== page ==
The Meeting at Yahagi: The Beginnings of the Jorurijunidan Story thumbnail 1
Not currently on display at the V&A

The Meeting at Yahagi: The Beginnings of the Jorurijunidan Story

Woodblock Print
1849-1852 (made)
Artist/Maker
Place Of Origin

This uchiwa-e (rigid fan print) design by Hiroshige is from a series illustrating episodes in the life of Ushiwakamaru, the youthful Minamoto no Yoshitsune (1159-89), one of Japan's best known tragic heroes. It shows him being met by the servant of Princess Joruri, the daughter of the wealthy landlord of Yahagi in Mikawa Province (modern Aichi Prefecture). He has attracted her attention by playing the flute he carries in his sash. The love affair that ensued was the subject of a medieval tale that survived into the Edo period (1615-1886) under a variety of appellations, including the Jorurijunidan of the title of this design.
The term joruri, which refers to the type of narrative chanting that developed in conjunction with the Bunraku puppet theatre, is said to derive from the title of this story, which was originally recited by minstrels to the accompaniment of a shamisen (a three-stringed, fretless lute).


object details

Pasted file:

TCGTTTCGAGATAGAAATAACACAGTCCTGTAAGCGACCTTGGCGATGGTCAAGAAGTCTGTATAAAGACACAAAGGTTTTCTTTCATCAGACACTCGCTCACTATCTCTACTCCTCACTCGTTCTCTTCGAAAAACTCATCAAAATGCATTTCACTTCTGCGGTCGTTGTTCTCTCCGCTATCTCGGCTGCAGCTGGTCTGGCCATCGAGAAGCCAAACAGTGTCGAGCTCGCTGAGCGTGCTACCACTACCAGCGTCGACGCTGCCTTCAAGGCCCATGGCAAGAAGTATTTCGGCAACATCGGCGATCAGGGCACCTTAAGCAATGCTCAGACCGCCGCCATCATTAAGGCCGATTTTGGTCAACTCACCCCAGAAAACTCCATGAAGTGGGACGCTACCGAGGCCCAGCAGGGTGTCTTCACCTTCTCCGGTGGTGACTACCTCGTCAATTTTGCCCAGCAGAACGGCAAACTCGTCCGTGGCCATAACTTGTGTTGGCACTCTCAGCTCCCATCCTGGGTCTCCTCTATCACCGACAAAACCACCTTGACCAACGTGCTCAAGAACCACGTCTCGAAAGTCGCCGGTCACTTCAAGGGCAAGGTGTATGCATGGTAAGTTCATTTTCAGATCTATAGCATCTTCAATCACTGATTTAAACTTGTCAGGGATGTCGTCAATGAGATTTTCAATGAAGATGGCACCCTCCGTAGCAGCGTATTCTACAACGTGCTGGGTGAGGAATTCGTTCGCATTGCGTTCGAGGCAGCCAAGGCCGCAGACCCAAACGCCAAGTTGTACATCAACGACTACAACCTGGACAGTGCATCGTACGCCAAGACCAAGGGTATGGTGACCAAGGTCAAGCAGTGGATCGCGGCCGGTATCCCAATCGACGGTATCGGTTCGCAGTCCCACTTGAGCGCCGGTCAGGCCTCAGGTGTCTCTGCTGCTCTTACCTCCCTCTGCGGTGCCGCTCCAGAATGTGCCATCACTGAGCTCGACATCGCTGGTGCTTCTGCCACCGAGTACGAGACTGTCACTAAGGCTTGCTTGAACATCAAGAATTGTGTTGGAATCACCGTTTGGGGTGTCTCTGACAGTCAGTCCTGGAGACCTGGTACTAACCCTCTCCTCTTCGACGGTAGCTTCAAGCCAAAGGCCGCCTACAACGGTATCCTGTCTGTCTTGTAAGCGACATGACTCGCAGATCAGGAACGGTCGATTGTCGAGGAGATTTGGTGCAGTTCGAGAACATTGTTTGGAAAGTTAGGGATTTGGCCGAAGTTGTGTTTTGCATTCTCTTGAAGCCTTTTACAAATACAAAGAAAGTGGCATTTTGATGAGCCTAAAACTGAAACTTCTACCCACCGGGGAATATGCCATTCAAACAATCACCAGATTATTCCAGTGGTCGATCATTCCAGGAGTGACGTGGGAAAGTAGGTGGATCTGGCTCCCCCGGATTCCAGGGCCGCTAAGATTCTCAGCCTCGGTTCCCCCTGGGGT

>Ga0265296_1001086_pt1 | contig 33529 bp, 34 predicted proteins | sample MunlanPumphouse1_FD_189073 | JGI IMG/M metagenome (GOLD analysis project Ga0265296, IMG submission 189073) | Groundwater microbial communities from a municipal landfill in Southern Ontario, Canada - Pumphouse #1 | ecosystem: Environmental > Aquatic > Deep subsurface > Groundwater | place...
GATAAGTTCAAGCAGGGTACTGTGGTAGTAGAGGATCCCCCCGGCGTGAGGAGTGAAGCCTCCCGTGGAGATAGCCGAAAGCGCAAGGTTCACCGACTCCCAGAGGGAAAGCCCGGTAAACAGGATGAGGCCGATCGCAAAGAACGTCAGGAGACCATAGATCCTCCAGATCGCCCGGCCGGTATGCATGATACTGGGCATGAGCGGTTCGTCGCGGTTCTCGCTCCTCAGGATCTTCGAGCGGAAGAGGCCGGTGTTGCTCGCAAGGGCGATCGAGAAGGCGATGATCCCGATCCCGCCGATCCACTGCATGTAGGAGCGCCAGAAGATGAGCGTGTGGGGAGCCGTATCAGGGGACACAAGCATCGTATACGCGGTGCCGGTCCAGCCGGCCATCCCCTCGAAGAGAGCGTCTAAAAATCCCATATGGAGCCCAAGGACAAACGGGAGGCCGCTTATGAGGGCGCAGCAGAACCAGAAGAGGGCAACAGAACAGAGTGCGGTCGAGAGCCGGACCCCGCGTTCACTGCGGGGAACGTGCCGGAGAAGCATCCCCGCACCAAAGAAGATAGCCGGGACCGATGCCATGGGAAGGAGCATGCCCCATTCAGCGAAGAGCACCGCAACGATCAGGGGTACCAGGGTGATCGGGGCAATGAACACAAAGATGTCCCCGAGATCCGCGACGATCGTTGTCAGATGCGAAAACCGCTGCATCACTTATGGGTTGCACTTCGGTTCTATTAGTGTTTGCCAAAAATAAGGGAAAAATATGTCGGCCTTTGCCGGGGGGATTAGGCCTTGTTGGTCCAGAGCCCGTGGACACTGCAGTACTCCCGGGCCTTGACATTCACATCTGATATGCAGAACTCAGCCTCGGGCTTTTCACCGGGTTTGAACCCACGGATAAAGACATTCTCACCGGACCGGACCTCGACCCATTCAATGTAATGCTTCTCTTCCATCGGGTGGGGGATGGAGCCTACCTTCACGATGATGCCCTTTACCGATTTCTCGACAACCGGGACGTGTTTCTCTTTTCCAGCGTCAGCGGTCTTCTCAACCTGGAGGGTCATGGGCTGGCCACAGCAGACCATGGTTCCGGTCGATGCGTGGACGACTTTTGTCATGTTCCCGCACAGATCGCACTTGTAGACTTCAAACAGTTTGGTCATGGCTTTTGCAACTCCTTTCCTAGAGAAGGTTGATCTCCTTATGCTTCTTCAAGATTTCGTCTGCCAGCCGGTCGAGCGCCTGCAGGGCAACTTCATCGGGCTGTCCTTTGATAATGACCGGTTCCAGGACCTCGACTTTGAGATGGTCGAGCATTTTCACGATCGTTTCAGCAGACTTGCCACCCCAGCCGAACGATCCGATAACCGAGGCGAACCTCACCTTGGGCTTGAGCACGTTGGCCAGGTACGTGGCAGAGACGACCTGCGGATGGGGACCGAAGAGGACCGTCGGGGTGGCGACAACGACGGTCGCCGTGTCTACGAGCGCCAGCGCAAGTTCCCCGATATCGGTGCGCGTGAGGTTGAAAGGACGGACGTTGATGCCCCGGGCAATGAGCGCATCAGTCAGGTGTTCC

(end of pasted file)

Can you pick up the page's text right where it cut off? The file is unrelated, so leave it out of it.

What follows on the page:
Categories
Object Type
Additional TitleScenes from the Life of Ushiwakamaru (series title)
Materials and Techniques
Colour print from woodblocks
Brief Description
Woodblock print, Utagawa Hiroshige I; 'The Meeting at Yahagi: The Beginnings of the Jorurijunidan Story', from the series 'Scenes from the Life of Ushiwakamaru'; fan print, Japanese, 1849-1852
Physical Description
Fan print, aiban size. Artist signature: Hiroshige ga. Publisher mark: Ibaya Senzaburo. Censor seals: Magome and Hama.
Dimensions
  • Approx. height: 220mm
  • Approx. width: 290mm
Style
Summary
This uchiwa-e (rigid fan print) design by Hiroshige is from a series illustrating episodes in the life of Ushiwakamaru, the youthful Minamoto no Yoshitsune (1159-89), one of Japan's best known tragic heroes. It shows him being met by the servant of Princess Joruri, the daughter of the wealthy landlord of Yahagi in Mikawa Province (modern Aichi Prefecture). He has attracted her attention by playing the flute he carries in his sash. The love affair that ensued was the subject of a medieval tale that survived into the Edo period (1615-1886) under a variety of appellations, including the Jorurijunidan of the title of this design.

The term joruri, which refers to the type of narrative chanting that developed in conjunction with the Bunraku puppet theatre, is said to derive from the title of this story, which was originally recited by minstrels to the accompaniment of a shamisen (a three-stringed, fretless lute).
Collection
Accession Number
E.540-1911

About this object record

Explore the Collections contains over a million catalogue records, and over half a million images. It is a working database that includes information compiled over the life of the museum. Some of our records may contain offensive and discriminatory language, or reflect outdated ideas, practice and analysis. We are committed to addressing these issues, and to review and update our records accordingly.

You can write to us to suggest improvements to the record.

Suggest Feedback

record createdDecember 17, 2003
Record URL